7.Policy recommendations for smoking cessation and treatment of tobacco dependence. Tools for public health. World Health Organization; 2003. p. 1,34.  Back to cited text no. 7      
8.Benowitz NL, Jacob P 3 rd , Ahijevych K, Jarvis MJ, LeHouezec J, Hansson A, et al. SRNT subcommittee on biochemical verification: Biochemical verification of tobacco use and cessation. Nicotine Tobacco Res 2002;4:149-59.  Back to cited text no. 8      
9.Hutter HP, Moshammer H, Neuberger M. Smoking cessation at the workplace:1 year success of short seminars. Int Arch Occup Environ Health 2006;79:42-8.  Back to cited text no. 9      
10.Koffman DM, Lee JW, Hopp JW, Emont SL. The impact of including incentives and competition in a workplace smoking cessation program on quit rates. Am J Health Promot 1998;13,2:105-11.  Back to cited text no. 10      
11.Smedslund G, Fisher KJ, Boles SM, Lichtenstein E. The effectiveness of workplace smoking cessation programmes: A meta-analysis of recent studies. Tob Control 2004;13:197-204.  Back to cited text no. 11  [PUBMED]  [FULLTEXT]  
12.Cruse SM, Forster NJ, Thurgood G, Sys L. Smoking cessation in the workplace: Results of an intervention programme using nicotine patches. Occup Med 2001;51:501-6.  Back to cited text no. 12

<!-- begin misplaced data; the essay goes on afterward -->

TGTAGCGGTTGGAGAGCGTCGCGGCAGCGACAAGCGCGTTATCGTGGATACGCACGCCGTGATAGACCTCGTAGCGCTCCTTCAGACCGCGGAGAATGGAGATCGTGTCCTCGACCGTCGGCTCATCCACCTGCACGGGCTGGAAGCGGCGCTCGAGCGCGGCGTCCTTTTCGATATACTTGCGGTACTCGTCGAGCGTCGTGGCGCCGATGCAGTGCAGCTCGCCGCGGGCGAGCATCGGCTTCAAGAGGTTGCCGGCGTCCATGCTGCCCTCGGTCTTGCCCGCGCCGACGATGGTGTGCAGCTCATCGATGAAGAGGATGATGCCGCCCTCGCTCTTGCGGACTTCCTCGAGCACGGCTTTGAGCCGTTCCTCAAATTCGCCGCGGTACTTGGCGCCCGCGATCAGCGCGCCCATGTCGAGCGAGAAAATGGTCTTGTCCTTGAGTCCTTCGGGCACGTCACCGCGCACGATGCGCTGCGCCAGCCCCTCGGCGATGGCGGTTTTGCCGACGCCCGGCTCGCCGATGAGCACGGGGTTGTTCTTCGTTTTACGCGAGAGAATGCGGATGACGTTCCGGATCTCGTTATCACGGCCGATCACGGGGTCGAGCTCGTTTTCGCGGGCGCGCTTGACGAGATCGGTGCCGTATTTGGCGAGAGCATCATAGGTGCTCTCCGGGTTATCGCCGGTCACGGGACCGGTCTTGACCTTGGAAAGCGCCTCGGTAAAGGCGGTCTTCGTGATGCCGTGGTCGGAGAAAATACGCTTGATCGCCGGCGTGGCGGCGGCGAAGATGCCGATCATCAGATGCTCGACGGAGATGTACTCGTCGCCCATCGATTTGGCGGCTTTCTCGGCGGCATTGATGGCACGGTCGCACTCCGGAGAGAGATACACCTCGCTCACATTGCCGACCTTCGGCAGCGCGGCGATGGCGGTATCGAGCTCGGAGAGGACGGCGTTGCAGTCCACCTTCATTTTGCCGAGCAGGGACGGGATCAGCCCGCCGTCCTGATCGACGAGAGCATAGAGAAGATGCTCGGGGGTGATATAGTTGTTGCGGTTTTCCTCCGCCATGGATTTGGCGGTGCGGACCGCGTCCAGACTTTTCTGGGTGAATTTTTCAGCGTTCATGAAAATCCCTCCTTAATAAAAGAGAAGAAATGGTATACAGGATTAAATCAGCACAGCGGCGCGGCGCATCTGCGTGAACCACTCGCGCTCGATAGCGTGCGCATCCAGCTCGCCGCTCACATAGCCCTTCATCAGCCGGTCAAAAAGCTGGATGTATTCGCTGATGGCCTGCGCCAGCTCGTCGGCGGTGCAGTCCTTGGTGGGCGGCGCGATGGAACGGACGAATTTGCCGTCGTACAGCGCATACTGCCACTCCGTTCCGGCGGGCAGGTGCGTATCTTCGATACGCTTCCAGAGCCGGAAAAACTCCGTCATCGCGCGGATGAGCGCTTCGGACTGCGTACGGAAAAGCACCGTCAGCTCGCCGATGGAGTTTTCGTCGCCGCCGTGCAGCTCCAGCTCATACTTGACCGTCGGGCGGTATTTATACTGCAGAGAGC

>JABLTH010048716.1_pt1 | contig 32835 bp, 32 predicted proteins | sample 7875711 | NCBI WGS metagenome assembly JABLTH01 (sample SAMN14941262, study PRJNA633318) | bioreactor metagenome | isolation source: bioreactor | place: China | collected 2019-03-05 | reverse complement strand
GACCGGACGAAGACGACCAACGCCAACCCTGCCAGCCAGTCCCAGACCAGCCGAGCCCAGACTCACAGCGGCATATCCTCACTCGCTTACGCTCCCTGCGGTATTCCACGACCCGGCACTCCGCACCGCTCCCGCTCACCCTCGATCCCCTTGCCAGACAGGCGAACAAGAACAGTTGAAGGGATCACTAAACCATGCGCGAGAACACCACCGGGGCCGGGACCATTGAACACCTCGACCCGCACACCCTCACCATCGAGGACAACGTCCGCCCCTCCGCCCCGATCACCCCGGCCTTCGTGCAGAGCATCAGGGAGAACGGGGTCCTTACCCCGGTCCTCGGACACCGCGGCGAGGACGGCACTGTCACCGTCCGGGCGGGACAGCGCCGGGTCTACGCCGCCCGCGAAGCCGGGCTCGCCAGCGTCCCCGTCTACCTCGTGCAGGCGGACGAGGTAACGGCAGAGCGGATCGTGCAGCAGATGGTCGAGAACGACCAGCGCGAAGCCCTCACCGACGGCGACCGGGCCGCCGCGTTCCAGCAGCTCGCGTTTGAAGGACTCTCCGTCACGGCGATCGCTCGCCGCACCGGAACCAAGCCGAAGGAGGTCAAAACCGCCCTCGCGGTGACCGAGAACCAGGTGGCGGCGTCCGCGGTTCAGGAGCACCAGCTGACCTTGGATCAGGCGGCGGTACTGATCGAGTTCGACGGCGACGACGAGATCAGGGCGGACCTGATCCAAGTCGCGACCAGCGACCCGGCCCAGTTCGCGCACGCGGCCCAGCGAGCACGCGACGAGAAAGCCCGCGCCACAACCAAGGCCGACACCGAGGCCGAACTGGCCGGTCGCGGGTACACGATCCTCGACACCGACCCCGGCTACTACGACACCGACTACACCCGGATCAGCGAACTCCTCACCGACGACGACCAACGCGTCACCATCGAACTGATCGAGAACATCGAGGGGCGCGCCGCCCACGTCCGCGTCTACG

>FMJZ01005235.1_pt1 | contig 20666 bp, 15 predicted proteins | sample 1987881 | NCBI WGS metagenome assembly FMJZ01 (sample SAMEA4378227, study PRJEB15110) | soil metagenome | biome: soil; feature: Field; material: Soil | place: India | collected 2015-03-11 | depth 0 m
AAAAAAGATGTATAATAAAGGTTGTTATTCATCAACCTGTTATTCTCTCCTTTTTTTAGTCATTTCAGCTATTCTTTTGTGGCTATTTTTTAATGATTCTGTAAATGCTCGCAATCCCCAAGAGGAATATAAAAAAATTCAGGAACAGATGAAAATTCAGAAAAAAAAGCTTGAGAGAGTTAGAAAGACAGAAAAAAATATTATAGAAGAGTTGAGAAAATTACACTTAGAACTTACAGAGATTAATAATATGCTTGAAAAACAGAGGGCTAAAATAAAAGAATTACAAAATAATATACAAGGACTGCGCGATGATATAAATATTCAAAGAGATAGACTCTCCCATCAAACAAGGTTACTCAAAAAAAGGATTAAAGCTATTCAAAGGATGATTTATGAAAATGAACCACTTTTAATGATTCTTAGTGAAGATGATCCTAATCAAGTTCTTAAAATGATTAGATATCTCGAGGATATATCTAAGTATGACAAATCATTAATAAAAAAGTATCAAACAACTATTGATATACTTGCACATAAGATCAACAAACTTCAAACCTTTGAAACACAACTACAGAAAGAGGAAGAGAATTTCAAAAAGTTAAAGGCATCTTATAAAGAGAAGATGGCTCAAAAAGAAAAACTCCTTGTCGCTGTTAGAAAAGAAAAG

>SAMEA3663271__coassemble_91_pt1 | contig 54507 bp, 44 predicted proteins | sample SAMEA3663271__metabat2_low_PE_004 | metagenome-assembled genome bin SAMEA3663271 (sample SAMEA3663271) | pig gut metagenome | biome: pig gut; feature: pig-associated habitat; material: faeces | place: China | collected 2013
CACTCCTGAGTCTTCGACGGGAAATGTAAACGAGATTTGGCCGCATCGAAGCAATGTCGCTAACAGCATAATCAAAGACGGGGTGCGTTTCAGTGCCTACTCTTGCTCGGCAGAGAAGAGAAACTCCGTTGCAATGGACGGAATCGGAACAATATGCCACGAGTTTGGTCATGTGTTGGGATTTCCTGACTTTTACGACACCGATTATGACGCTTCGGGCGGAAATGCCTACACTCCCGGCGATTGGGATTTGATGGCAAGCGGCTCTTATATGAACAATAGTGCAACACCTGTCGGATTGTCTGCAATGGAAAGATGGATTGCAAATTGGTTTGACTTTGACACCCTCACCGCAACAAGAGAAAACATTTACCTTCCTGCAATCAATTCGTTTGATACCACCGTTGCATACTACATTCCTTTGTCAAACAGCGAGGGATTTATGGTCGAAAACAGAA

13.Fiore MC, Bailey WC, Cohen SJ, Dorfman SF, Goldstein MG, Gritz FR. Treating tobacco use and dependence: Clinical practice guideline. Rockville, MD: US Department of Health and Human Services, Public Health Service; 2000.  Back to cited text no. 13      
14.Rice VH, Stead LF. Nursing interventions for smoking cessation. In: The Cochrane Library Issue 1. Chichester: John Wiley and Sons; 2004.  Back to cited text no. 14      
15.Lang T, Nicaud V, Slama K, Hirsch A, Imbernon E, Goldberg M, et al. Smoking cessation at the workplace: Results of a randomised controlled intervention study. J Epidemiol Community Health 2000;54:349-54.  Back to cited text no. 15      
16.Studts JL, Ghate SR, Gill JL, Studts CR, Barnes CN, LaJoie AS, et al. Validity of self-reported smoking status among participants in a lung cancer screening trial. Cancer Epidemiol Biomarkers Prev 2006;15:1825-8.  Back to cited text no. 16      


  [Figure 1], [Figure 2], [Figure 3], [Figure 4]

  [Table 1], [Table 2], [Table 3], [Table 4]